I Got 1.2E24 Problems But a Site Ain't One

Few things seem to cause as much confusion and anxiety among network architects newly tasked with IPv6 address planning as the current recommended practice of allocating a /48 per site.

After all, a /48 is 1.2E24 addresses. Or, to put it another way, 65536 /64 subnets (each containing 1.8E19 addresses). That works out to 281 trillion Internets for a single site!

Yet a site is necessarily a logical construct, an abstraction that could accommodate locations ranging in size from a home network, to a multi-building campus network or a data center teeming with racks and servers. (And no one, least of all one of the oldest and most IPv6 connected service providers, would allocate a /48 to a home network!)

Confronted with this ambiguity, the tendency among those tasked with IPv6 address planning, is to revert back to "IPv4 thinking", an approach that privileges address conservation above all other concerns.

Yet this approach fails to recognize that the overwhelming abundance of a per-site /48 allocation in particular (and IPv6 in general) leads to opportunities to create a site addressing plan that maximizes simplicity and operational efficiency.

For instance, as explored in my recent blog post, the IPv6 subnets available in a /48 can be grouped hierarchically to allow for improved prefix aggregation as well as streamlined security policy design and compliance. Further, geographical and/or functional significance can be encoded into these subnet groupings, leading to improvements in operational efficiency. Such opportunities generally did not exist, or could not scale, in IPv4 due to address scarcity.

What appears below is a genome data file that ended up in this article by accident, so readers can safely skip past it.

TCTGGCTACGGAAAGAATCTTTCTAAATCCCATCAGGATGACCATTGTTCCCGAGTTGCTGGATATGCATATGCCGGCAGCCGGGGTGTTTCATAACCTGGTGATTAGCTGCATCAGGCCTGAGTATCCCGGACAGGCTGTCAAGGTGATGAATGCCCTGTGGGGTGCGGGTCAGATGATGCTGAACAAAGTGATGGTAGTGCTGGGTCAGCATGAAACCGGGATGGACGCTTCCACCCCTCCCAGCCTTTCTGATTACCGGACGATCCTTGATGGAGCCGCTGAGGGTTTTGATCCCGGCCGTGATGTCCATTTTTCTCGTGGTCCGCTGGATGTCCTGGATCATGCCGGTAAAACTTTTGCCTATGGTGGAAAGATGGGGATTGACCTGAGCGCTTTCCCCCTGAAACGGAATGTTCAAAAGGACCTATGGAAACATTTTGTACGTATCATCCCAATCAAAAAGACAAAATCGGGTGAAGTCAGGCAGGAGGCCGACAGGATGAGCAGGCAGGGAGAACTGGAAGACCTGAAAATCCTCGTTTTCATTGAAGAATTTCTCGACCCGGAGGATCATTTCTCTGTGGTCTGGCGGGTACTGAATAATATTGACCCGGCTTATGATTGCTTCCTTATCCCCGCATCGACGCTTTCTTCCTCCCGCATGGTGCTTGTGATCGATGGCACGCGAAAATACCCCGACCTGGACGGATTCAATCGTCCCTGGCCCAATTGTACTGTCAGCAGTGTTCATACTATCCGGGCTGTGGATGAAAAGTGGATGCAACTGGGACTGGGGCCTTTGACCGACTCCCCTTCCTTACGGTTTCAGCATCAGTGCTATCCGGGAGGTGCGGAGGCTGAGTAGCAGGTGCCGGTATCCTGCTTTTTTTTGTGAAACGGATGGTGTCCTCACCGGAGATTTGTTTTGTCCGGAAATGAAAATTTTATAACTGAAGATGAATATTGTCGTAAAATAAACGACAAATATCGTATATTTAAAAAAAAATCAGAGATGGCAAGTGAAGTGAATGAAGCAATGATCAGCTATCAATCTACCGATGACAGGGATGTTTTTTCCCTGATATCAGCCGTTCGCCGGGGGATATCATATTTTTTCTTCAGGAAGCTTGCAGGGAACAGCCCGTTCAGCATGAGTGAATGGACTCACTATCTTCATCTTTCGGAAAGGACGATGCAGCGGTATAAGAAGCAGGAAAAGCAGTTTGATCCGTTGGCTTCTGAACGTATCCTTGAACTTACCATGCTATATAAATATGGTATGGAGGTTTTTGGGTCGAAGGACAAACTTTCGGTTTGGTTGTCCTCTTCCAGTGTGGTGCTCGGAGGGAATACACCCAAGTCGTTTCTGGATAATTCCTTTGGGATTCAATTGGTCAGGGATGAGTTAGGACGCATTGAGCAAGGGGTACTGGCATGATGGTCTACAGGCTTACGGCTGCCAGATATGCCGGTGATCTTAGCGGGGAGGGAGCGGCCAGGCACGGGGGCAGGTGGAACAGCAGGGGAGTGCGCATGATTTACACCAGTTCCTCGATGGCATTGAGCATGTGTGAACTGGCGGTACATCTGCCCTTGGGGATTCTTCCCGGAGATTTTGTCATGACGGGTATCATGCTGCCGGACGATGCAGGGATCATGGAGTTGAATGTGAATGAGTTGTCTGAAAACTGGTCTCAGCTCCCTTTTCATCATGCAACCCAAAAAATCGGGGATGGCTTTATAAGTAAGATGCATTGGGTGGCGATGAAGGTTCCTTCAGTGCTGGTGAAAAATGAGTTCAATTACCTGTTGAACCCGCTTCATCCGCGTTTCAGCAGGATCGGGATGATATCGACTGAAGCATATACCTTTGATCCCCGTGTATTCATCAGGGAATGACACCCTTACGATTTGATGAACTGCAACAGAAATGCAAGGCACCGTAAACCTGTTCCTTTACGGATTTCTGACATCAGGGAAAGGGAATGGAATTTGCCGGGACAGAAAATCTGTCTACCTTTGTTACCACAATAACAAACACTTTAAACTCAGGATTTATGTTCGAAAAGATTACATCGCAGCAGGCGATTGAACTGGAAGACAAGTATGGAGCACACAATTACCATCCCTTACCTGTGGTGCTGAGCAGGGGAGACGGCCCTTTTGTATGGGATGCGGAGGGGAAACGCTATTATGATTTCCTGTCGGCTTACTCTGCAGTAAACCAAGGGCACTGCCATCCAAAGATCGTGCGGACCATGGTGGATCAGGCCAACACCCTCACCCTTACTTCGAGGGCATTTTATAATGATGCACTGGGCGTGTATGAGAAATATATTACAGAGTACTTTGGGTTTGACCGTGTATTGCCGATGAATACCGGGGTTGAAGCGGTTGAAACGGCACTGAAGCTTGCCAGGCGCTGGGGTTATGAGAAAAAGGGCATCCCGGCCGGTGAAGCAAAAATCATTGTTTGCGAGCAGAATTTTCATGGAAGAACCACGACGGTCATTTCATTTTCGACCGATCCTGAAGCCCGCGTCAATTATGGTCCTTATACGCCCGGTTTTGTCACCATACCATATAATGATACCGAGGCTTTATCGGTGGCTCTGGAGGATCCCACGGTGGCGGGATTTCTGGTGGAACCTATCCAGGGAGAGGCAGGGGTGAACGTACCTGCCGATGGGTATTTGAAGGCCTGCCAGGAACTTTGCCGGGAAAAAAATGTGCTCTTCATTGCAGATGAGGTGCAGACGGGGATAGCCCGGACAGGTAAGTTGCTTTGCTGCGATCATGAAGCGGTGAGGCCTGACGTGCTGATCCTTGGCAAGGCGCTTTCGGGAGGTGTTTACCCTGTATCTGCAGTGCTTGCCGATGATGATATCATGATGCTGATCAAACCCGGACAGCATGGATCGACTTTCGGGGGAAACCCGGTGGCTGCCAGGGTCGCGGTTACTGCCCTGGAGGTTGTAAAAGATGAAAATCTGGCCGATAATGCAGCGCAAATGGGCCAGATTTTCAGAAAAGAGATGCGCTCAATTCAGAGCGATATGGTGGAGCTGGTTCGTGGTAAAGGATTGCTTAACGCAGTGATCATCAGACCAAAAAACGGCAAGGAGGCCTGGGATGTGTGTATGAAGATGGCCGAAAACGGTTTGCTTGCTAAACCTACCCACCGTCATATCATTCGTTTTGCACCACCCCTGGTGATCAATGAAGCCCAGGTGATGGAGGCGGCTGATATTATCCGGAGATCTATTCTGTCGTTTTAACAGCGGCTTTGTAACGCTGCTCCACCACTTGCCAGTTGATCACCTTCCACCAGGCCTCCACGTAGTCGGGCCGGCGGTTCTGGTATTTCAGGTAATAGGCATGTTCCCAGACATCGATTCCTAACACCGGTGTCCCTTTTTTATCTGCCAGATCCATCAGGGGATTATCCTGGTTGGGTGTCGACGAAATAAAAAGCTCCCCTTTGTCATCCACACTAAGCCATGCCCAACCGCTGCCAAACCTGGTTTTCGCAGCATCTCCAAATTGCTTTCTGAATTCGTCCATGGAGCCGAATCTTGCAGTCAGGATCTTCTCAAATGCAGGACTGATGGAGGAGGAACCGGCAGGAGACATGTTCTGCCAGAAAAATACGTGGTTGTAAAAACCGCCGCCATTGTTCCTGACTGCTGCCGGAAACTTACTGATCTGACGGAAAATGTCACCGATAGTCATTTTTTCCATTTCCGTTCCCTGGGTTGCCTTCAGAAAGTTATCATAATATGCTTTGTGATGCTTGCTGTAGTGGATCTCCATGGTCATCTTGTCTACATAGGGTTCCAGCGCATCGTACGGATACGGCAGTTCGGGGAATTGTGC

And recall that because the IPv6 address is represented hexadecimally, the 16 bits available between a single site /48 allocation and the typically irreducible interface allocation of a /64 are most legible when grouped on the nibble (or 4 bit) boundary. In my next post, I'll illustrate how this nibble boundary simplifies grouping the subnets available in a /48.

But in the meantime, as you move forward with your IPv6 address plan remember to resist the urge to start carving up a /48 allocation between multiple sites because you're afraid of running out of addresses. All indicators suggest that you'll be able to obtain all the /48s you need (and then some) from the allocating organization without having to compromise the efficiency of your per-site plan. 

As always, looking forward to hearing about your own experiences with IPv6 address planning in the comments!

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